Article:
Search Images Maps Play YouTube News Gmail Drive More »
Sign in
Screen reader users: click this link for accessible mode. Accessible mode has the same essential features but works better with your reader.


  1. Advanced Patent Search
Publication numberUS3204568 A
Publication typeGrant
Publication dateSep 7, 1965
Filing dateNov 5, 1962
Priority dateNov 16, 1961
Publication numberUS 3204568 A, US 3204568A, US-A-3204568, US3204568 A, US3204568A
InventorsGrossfield Karl
Original AssigneeNat Res Dev
Export CitationBiBTeX, EndNote, RefMan
External Links: USPTO, USPTO Assignment, Espacenet
US 3204568 A
Abstract  available in
Previous page
Next page
Claims  available in
Description  (OCR text may contain errors)

Sept. 7, 1965 K. GROSSFIELD DIAPHRAGMS Filed Nov. 5, 1962 United States Patent 3,204,568 DIAPHRAGMS Karl Grossfield, London, England, assignor to National Research Development Corporation, London, England, a British corporation Filed Nov. 5, 1962, Ser. No. 235,256 Claims priority, application Great Britain, Nov. 16, 1961, 41,031/61 6 Claims. (Cl. 103-151)) This invention relates to diaphragm-operated machines, e.g. diaphragm pumps and motors, and to flexible diaphragms used in them.

The diaphragms of such pumps and motors often wear Where they make contact with the mechanism that reciprocates them. It is consequently desirable to distribute the contact between diaphragm and mechanism as widely as possible over the diaphragm surface.

The scope of the present invention is defined by the appended claims, and it is believed that apparatus within it may overcome some at least of the above difficulties. Such apparatus will now be described by way of example with reference to the following drawings in which:

FIGURE 1 is a plan view of a diaphragm,

FIGURE 2 is a section on the line 11-11 in FIGURE 1,

FIGURE 3 is a diagrammatic section through a diaphragm pump, and

FIGURE 4 is a diagrammatic section through a modified pump.

The diaphragm of FIGURES 1 and 2, denoted by the numeral 1, comprises a strong but flexible sheet of rubber moulded in the form of a shallow cone. Parallel reinforcing cords 2 run through the sheet and render it inextensible in the direction in which they run but extensible in the direction at right angles. They could however be replaced by an insert of a cross-Weave fabric that would render the sheet substantially inextensible in any direction. The upper surface 3 of the sheet is formed with concentric annular mounds 4, and rigid rings 5 are recessed in and adhere to these mounds. Holes 6 are formed through the rings 5 to receive chains 13 (FIGURE 3) or springs 17 (FIGURE 4).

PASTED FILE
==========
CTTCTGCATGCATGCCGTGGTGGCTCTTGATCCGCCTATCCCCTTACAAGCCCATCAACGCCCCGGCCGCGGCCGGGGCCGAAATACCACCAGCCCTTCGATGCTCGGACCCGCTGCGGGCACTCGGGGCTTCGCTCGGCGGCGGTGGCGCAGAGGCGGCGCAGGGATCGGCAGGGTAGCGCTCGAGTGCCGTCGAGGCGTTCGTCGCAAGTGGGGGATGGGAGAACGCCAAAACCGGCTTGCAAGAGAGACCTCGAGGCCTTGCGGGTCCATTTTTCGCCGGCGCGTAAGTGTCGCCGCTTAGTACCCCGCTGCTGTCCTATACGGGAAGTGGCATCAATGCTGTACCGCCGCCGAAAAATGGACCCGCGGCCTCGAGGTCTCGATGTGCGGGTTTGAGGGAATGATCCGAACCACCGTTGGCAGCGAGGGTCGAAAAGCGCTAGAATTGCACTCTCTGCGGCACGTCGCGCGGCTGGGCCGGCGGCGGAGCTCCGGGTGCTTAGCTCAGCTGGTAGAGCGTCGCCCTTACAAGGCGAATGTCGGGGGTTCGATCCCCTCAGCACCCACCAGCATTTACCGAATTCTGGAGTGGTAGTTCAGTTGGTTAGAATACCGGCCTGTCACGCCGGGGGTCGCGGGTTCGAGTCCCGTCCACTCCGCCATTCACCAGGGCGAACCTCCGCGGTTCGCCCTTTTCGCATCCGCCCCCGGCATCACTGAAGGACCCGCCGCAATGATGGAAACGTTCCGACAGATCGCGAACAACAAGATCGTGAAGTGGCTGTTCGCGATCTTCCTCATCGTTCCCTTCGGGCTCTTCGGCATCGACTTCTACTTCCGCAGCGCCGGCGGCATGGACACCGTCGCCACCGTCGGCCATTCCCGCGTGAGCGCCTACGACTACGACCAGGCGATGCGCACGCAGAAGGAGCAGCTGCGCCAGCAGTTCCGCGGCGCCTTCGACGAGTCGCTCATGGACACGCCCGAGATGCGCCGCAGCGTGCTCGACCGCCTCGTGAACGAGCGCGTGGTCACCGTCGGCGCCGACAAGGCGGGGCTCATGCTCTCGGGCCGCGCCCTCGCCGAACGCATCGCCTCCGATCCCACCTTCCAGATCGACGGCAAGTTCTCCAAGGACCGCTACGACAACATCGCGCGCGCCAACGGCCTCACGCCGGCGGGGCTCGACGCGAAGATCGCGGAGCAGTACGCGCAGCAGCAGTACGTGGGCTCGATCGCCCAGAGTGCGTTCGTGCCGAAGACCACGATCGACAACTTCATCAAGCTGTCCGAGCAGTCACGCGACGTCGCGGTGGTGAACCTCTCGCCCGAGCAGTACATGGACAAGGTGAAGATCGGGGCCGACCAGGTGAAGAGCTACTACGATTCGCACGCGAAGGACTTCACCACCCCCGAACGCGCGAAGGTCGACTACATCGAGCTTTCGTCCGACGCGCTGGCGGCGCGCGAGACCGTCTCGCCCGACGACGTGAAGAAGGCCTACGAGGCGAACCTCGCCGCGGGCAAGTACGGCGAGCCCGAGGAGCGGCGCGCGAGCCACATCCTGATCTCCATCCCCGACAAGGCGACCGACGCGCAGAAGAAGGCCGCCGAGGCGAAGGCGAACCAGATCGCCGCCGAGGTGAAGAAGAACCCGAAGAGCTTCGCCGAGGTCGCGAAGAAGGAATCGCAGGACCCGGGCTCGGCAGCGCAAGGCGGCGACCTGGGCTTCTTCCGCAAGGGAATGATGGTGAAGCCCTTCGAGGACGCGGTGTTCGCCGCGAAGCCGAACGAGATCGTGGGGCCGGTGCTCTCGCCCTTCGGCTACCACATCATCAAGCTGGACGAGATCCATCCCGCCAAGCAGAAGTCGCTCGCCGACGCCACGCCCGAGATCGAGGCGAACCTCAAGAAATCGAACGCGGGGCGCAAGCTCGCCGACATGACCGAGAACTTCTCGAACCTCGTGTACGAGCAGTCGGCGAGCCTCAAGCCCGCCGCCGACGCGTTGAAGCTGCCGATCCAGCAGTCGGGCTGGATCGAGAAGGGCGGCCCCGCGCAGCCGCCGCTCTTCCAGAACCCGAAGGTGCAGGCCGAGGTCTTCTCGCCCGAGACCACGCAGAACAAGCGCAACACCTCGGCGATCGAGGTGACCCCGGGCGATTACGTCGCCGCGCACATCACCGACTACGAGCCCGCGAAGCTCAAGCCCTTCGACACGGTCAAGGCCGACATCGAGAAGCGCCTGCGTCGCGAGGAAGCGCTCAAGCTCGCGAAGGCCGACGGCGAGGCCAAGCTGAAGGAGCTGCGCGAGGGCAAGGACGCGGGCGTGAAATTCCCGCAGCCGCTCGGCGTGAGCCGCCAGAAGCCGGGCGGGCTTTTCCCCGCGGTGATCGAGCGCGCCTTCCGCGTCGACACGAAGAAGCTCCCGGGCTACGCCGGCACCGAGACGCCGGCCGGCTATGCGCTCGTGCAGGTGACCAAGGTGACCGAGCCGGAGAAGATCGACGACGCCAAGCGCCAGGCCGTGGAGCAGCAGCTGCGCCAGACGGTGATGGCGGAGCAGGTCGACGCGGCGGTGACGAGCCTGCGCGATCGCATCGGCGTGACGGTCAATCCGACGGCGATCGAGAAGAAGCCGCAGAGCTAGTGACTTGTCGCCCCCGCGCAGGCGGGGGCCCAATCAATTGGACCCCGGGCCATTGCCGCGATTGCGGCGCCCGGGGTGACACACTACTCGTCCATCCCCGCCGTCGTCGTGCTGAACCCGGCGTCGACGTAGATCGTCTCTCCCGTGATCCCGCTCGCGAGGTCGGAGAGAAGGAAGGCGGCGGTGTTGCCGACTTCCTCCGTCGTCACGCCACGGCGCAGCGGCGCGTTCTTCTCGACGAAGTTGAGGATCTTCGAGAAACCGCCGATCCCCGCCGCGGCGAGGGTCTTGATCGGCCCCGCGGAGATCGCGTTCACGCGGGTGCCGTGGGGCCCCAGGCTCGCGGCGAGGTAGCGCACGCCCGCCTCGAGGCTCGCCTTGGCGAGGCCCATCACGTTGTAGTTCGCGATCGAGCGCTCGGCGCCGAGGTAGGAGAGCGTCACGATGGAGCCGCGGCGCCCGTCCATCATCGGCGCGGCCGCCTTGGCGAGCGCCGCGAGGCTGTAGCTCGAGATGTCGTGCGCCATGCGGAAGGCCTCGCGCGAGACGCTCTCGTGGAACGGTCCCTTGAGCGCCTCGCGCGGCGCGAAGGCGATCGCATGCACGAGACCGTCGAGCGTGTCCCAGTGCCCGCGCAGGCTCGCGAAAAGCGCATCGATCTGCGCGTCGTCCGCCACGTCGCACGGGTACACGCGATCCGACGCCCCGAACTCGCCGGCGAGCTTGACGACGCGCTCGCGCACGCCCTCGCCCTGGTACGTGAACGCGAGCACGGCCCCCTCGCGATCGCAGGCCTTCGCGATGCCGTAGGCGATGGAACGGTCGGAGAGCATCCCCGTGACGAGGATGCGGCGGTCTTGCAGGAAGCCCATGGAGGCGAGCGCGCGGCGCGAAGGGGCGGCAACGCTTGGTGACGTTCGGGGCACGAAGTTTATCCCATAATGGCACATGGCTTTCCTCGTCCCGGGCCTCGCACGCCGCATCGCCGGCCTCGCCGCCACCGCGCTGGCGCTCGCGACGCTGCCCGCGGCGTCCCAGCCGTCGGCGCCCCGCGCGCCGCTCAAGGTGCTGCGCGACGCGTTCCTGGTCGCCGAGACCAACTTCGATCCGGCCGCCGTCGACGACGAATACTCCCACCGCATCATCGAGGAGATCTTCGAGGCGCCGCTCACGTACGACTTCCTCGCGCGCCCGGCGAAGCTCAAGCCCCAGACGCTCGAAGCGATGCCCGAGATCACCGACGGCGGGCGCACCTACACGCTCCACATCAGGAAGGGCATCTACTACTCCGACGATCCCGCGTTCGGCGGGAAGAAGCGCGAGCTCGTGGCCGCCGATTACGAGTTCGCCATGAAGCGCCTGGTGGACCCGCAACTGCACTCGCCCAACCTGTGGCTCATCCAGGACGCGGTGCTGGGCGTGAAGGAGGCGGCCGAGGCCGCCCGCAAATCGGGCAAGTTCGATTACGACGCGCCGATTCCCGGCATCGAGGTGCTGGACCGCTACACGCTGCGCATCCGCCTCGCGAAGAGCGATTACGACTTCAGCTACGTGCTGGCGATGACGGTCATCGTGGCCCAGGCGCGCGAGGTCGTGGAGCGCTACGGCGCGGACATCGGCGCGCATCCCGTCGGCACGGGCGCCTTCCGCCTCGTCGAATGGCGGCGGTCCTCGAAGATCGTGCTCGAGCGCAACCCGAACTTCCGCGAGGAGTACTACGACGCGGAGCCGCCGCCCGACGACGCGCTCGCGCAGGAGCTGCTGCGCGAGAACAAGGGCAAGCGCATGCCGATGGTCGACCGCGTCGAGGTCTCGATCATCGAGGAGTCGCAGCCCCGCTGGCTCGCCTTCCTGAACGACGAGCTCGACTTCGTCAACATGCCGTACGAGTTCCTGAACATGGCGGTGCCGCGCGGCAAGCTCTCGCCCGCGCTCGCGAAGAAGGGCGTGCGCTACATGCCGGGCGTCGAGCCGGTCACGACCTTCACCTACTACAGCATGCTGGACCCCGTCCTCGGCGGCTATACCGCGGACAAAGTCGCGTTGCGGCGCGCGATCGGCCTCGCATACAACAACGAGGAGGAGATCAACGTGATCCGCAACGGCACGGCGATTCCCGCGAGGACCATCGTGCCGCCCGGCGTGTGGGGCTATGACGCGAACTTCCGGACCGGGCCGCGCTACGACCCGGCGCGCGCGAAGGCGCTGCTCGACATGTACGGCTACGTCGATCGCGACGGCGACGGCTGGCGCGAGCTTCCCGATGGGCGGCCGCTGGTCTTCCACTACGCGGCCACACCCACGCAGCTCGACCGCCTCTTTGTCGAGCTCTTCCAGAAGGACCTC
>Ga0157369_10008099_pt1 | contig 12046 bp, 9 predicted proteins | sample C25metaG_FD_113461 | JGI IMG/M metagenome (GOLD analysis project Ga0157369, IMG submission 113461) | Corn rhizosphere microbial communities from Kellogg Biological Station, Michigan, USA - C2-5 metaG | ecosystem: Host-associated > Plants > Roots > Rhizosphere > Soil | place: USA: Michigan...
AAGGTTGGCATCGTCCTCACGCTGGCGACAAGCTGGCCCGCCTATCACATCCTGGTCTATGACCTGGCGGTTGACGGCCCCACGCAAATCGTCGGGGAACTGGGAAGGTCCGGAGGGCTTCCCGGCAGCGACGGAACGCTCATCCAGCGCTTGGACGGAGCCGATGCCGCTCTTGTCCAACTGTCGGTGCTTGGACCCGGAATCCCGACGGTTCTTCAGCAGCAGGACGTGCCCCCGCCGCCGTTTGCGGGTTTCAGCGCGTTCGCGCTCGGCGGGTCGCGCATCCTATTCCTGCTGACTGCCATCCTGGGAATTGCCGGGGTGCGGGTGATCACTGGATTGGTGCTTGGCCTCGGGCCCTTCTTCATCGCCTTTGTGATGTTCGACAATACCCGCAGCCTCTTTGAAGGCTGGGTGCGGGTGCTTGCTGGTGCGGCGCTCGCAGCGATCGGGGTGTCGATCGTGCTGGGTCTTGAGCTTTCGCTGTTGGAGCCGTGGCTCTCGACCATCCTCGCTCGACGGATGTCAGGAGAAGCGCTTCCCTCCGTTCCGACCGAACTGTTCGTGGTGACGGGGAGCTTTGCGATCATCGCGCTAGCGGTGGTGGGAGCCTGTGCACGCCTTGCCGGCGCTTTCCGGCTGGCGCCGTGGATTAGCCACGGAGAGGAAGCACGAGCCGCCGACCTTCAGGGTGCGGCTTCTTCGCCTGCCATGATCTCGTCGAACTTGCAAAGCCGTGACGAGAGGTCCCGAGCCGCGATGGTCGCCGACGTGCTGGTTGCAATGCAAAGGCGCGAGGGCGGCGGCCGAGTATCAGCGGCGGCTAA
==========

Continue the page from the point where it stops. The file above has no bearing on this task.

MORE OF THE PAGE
The base and much of the side walls of each ring therefore adhere to a substantial area of diaphragm material. The forces created between diaphragm and rings when the latter are pulled upon by the chains 13 or springs 17 are thus distributed more widely than if the bars of each ring were simply laid against the surface of the sheet and stuck to it, or if the forces were transmitted to the diaphragm by way of a disc clamped to the center area of the diaphragm. In the latter case the forces would be concentrated upon that part of the diaphragm lying just outside the periphery of the disc; with a ring the forces are exerted upon the areas of diaphragm both inside and outside the ring.

FIGURE 3 shows a vacuum pump using the kind of diaphragm shown in FIGURES 1 and 2. The pump comprises a shallow conical pumping chamber 7 and a pressure chamber 8, the two chambers being separated by the diaphragm 1. Mechanism to reciprocate the diaphragm includes a motor 9, a shaft 18 that enters the chamber 8 through a bellows seal 11, and a cross-shaped frame 12 fixed to the end of the shaft. Chains 13 connect the frame 12 to the holes 6 in the rings 5. The pressure chamber 8 is connected to a pressure source 14 and maintained by it at positive pressure; the pumping chamber 7 has an inlet 15 leading from a vessel from which fluid is to be pumped and a valved outlet 16 leading to exhaust. Just before the start of a pumping stroke the pumping chamber 7 is full of fluid, the diaphragm is in the position shown in FIGURE 3, the inlet 15 is uncovered and the outlet 16 is shut.


During the pumping stroke the shaft 10 moves towards the pumping chamber at a speed determined by the motor 9. Due to the pressure in the pressure chamber, the diaphragm is forced into the pumping chamber, the chains 13 controlling the shape the diaphragm takes up at is moves. The length of these chains decreases from the center of the diaphragm to the circumference, and as the pumping stroke proceeds the outer area of the diaphragm makes contact with the walls of the pumping chamber first, the area of contact increasing as shaft 10 continues to move downward. The inlet 15 is covered and thus closed by the diaphragm early in the stroke. The outlet may conveniently be pressure operated, opening only when the pressure in the pump chamber exceeds the pressure the other side of the valve.

The pumping stroke is completed when the diaphragm lies flush against the walls of the pump chamber, having expelled all fluid in the pumping chamber through outlet 16.

During the reverse stroke the motor 9 now pulls the diaphragm up again-st the force of the positive pressure inside chamber 8. At the end of this stroke the inlet 15 is uncovered and the pumping chamber 7 fills with fluid. The cycle then starts again.